Locals will soon be putting the sun to work after signing up this summer to install solar panels on their homes.
The two-month campaign, led by Solar City and San Carlos Green, netted 18 participating homeowners who applied for solar-power systems. The installations will provide local residents with a 15 to 20 percent discount and reduce the city’s electricity usage by 63 kilowatts.
One resident, Ray Brand, is spending $16,000 on a system for his 1,550-square-foot Porto Marino Drive home. At full price, solar panels can cost $25,000 to $30,000, according to Lyndon Rive, CEO of Solar City, a Foster City-based company that has led similar campaigns in Portola Valley and Mountain View.
“Our electricity bill will go down to virtually zero. We don’t heat a pool or anything like that — our bill is $75 to $80 a month, so for us it’s primarily a green decision,” Brand said.
Throughout San Carlos and other Peninsula communities where solar-panel campaigns have been successful, it is usually the more green-friendly homeowners who are first to sign up, Rive said.
It can be a challenge, however, to provide the financial incentives for those who have been considering energy-saving panels but balked at the costs involved.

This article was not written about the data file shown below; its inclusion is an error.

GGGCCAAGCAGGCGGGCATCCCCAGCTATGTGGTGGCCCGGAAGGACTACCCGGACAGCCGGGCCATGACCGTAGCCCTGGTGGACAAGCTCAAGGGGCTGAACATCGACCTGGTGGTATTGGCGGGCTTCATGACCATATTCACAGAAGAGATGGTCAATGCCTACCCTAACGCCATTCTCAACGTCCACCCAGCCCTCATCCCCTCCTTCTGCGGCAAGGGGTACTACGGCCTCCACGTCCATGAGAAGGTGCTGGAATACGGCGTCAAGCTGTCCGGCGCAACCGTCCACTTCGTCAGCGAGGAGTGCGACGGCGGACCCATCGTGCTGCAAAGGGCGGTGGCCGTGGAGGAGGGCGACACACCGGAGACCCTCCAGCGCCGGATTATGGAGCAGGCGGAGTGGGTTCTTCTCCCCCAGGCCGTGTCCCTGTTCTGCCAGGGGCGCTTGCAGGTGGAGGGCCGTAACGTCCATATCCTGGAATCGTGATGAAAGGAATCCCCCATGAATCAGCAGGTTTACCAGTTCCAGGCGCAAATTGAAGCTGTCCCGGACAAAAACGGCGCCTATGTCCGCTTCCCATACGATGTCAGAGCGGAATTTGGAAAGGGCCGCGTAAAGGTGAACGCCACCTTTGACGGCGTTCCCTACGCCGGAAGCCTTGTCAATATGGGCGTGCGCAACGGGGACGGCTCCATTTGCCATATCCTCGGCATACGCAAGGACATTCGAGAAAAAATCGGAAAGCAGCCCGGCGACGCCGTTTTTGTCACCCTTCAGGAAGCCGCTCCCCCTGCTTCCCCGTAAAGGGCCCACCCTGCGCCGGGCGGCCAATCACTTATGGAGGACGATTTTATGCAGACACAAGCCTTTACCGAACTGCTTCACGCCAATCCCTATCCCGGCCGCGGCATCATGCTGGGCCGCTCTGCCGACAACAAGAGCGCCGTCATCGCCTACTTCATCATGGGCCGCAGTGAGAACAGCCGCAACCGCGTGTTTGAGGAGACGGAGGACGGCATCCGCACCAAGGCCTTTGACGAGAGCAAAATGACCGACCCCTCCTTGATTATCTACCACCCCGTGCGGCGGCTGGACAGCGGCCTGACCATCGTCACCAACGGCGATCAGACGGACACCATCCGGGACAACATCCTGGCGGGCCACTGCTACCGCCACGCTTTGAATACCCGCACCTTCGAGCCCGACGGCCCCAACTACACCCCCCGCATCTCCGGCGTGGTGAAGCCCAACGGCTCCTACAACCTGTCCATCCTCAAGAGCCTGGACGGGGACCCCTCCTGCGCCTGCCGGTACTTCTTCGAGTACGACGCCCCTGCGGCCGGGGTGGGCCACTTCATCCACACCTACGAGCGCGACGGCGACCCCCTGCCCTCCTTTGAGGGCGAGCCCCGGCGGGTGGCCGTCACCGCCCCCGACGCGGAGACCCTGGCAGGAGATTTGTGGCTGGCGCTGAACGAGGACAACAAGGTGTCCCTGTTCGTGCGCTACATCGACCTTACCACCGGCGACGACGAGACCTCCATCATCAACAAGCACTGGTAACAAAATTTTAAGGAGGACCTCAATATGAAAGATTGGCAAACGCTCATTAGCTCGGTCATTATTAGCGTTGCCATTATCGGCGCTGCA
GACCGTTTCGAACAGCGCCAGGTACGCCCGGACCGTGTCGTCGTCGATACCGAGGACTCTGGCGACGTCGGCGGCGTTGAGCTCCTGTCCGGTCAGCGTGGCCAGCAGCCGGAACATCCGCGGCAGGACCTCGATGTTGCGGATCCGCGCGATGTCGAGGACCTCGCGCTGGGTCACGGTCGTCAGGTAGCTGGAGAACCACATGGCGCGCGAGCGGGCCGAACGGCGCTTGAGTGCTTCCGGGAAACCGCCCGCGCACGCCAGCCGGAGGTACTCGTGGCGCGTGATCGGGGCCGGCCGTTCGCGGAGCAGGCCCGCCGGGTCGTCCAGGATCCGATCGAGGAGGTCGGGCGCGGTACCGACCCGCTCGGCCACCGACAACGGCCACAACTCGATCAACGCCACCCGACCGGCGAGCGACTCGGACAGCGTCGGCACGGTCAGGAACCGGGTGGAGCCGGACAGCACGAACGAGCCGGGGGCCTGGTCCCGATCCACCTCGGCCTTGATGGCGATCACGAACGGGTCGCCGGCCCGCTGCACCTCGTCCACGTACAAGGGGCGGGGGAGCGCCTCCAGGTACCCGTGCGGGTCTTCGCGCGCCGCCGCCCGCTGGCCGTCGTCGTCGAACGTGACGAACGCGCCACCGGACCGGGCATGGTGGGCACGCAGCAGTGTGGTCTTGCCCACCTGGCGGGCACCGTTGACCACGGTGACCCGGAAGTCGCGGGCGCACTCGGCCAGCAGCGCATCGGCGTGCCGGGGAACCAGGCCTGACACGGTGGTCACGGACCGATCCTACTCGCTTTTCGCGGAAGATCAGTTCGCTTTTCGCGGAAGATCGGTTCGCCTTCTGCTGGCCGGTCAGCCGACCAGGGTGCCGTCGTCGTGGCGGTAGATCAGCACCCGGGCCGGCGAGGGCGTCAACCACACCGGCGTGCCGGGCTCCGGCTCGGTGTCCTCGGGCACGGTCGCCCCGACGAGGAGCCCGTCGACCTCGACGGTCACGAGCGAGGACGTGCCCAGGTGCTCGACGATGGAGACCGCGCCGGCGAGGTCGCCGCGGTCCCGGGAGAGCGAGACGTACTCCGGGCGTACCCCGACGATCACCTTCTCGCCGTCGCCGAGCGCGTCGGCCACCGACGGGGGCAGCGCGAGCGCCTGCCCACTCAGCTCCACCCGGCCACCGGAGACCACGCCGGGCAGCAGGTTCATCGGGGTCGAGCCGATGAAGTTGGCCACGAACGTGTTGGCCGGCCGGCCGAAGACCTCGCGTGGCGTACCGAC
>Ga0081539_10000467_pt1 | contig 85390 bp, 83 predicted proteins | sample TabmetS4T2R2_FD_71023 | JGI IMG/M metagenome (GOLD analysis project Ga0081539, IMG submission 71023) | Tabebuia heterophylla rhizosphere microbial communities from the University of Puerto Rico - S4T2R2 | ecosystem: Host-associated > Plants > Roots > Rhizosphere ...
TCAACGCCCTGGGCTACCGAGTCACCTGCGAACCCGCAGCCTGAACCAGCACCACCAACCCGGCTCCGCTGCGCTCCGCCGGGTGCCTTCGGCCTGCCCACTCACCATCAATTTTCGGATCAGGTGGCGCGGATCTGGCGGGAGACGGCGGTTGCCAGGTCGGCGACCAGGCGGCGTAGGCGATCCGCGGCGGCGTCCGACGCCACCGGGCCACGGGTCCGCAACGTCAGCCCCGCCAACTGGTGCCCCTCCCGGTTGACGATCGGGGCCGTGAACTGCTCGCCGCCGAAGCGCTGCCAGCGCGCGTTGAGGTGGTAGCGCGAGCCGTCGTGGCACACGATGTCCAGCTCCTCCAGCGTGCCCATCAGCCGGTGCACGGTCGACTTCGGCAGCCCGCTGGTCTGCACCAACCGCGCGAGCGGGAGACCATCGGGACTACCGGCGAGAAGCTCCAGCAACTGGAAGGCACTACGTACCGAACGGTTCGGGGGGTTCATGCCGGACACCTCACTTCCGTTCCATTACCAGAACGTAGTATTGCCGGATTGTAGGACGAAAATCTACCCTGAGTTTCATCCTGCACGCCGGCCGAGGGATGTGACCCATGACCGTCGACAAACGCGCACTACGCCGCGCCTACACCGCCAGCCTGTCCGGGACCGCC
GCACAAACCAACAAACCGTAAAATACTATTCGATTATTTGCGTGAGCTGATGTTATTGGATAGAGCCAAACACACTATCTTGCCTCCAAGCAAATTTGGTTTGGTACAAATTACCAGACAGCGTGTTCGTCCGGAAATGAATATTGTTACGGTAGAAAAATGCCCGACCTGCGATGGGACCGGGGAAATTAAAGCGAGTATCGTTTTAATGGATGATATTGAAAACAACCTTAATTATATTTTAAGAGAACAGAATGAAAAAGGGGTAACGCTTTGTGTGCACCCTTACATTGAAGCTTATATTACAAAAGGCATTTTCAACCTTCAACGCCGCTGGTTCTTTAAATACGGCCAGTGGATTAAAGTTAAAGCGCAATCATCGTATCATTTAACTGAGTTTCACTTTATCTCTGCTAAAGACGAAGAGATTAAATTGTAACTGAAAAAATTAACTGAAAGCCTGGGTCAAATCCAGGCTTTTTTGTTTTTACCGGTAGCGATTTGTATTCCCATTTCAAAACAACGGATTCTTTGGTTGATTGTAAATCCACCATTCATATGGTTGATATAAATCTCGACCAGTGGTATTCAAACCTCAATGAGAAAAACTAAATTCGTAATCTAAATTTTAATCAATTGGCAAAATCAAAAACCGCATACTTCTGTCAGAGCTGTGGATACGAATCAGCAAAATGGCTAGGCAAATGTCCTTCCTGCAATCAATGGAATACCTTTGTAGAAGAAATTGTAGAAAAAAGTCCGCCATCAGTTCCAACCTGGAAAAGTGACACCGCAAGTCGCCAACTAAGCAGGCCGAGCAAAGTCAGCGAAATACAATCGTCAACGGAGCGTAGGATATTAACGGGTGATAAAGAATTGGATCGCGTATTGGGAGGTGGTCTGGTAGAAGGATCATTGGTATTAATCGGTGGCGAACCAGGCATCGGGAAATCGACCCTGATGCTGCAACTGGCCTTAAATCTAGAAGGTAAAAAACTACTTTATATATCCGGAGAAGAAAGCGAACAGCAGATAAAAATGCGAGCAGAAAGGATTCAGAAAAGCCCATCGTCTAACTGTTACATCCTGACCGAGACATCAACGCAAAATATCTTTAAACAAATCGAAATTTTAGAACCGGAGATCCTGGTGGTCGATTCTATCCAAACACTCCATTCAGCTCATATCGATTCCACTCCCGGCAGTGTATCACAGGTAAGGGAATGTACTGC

“Those who are on the fence because of the financial outlay — this makes the fence a lot smaller,” Rive said. “The largest challenge we face is education; letting people know that solar is a true alternative that’s clean and cost-effective.”
The campaign, waged this summer from July to August, yielded nearly as many new solar-power system sign-ups as the 25 that were built in San Carlos during all of 2006, Rive said.
One move that may have helped stimulate local interest in solar panels was the San Carlos City Council’s decision in March 2006 to waive the city fees associated with photovoltaic installations, which dropped from $922 per system to zero, Assistant City Manager Brian Moura said.
Solar City is also running solar campaigns in Los Altos, Los Altos Hills, Berkeley, Rockridge and in the area surrounding Stanford University in Palo Alto.
In the past year, people’s willingness to make lifestyle changes to protect the environment has taken on a new urgency, said Ann Iverson, co-founder of San Carlos Green, which launched this year.
“There have been attempts to get environmental issues moving, but people get burned out,” Iverson said. “Now there is momentum, at a big level, across the Peninsula, and we’re hoping that momentum is going to help this time.”